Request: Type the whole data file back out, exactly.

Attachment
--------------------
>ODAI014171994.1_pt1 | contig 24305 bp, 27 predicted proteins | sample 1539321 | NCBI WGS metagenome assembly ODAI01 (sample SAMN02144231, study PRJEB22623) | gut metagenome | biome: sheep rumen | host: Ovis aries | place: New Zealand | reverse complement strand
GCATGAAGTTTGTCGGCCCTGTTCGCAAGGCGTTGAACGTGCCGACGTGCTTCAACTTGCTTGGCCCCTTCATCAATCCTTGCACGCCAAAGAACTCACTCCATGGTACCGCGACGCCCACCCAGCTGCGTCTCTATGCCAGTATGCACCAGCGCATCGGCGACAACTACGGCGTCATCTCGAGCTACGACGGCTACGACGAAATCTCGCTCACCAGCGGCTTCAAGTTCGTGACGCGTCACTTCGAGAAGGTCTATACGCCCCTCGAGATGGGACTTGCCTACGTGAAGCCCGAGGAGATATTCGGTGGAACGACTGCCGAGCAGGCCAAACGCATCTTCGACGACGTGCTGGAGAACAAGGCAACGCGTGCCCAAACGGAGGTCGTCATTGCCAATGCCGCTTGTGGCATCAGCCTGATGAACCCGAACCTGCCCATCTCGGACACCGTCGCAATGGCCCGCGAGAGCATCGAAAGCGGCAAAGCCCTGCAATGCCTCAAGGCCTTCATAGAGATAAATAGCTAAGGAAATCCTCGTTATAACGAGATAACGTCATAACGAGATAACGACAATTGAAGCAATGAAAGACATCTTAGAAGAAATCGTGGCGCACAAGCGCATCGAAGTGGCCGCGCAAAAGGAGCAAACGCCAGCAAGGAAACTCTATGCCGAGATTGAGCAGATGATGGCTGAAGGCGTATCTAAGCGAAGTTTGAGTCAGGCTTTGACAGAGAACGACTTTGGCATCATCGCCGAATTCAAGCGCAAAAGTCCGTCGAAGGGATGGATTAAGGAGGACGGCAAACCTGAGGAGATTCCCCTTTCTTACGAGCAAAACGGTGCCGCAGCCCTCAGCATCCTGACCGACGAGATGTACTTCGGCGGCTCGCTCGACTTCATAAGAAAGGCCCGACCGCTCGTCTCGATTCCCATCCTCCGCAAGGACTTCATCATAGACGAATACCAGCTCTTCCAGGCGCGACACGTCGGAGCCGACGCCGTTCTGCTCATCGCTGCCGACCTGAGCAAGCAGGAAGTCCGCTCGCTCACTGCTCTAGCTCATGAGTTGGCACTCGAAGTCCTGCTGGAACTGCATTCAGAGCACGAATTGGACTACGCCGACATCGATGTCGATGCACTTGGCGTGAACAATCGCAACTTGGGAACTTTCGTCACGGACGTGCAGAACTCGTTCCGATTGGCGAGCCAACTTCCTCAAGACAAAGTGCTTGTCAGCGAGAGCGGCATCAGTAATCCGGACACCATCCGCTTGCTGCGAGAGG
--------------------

>ODAI014171994.1_pt1 | contig 24305 bp, 27 predicted proteins | sample 1539321 | NCBI WGS metagenome assembly ODAI01 (sample SAMN02144231, study PRJEB22623) | gut metagenome | biome: sheep rumen | host: Ovis aries | place: New Zealand | reverse complement strand
GCATGAAGTTTGTCGGCCCTGTTCGCAAGGCGTTGAACGTGCCGACGTGCTTCAACTTGCTTGGCCCCTTCATCAATCCTTGCACGCCAAAGAACTCACTCCATGGTACCGCGACGCCCACCCAGCTGCGTCTCTATGCCAGTATGCACCAGCGCATCGGCGACAACTACGGCGTCATCTCGAGCTACGACGGCTACGACGAAATCTCGCTCACCAGCGGCTTCAAGTTCGTGACGCGTCACTTCGAGAAGGTCTATACGCCCCTCGAGATGGGACTTGCCTACGTGAAGCCCGAGGAGATATTCGGTGGAACGACTGCCGAGCAGGCCAAACGCATCTTCGACGACGTGCTGGAGAACAAGGCAACGCGTGCCCAAACGGAGGTCGTCATTGCCAATGCCGCTTGTGGCATCAGCCTGATGAACCCGAACCTGCCCATCTCGGACACCGTCGCAATGGCCCGCGAGAGCATCGAAAGCGGCAAAGCCCTGCAATGCCTCAAGGCCTTCATAGAGATAAATAGCTAAGGAAATCCTCGTTATAACGAGATAACGTCATAACGAGATAACGACAATTGAAGCAATGAAAGACATCTTAGAAGAAATCGTGGCGCACAAGCGCATCGAAGTGGCCGCGCAAAAGGAGCAAACGCCAGCAAGGAAACTCTATGCCGAGATTGAGCAGATGATGGCTGAAGGCGTATCTAAGCGAAGTTTGAGTCAGGCTTTGACAGAGAACGACTTTGGCATCATCGCCGAATTCAAGCGCAAAAGTCCGTCGAAGGGATGGATTAAGGAGGACGGCAAACCTGAGGAGATTCCCCTTTCTTACGAGCAAAACGGTGCCGCAGCCCTCAGCATCCTGACCGACGAGATGTACTTCGGCGGCTCGCTCGACTTCATAAGAAAGGCCCGACCGCTCGTCTCGATTCCCATCCTCCGCAAGGACTTCATCATAGACGAATACCAGCTCTTCCAGGCGCGACACGTCGGAGCCGACGCCGTTCTGCTCATCGCTGCCGACCTGAGCAAGCAGGAAGTCCGCTCGCTCACTGCTCTAGCTCATGAGTTGGCACTCGAAGTCCTGCTGGAACTGCATTCAGAGCACGAATTGGACTACGCCGACATCGATGTCGATGCACTTGGCGTGAACAATCGCAACTTGGGAACTTTCGTCACGGACGTGCAGAACTCGTTCCGATTGGCGAGCCAACTTCCTCAAGACAAAGTGCTTGTCAGCGAGAGCGGCATCAGTAATCCGGACACCATCCGCTTGCTGCGAGAGG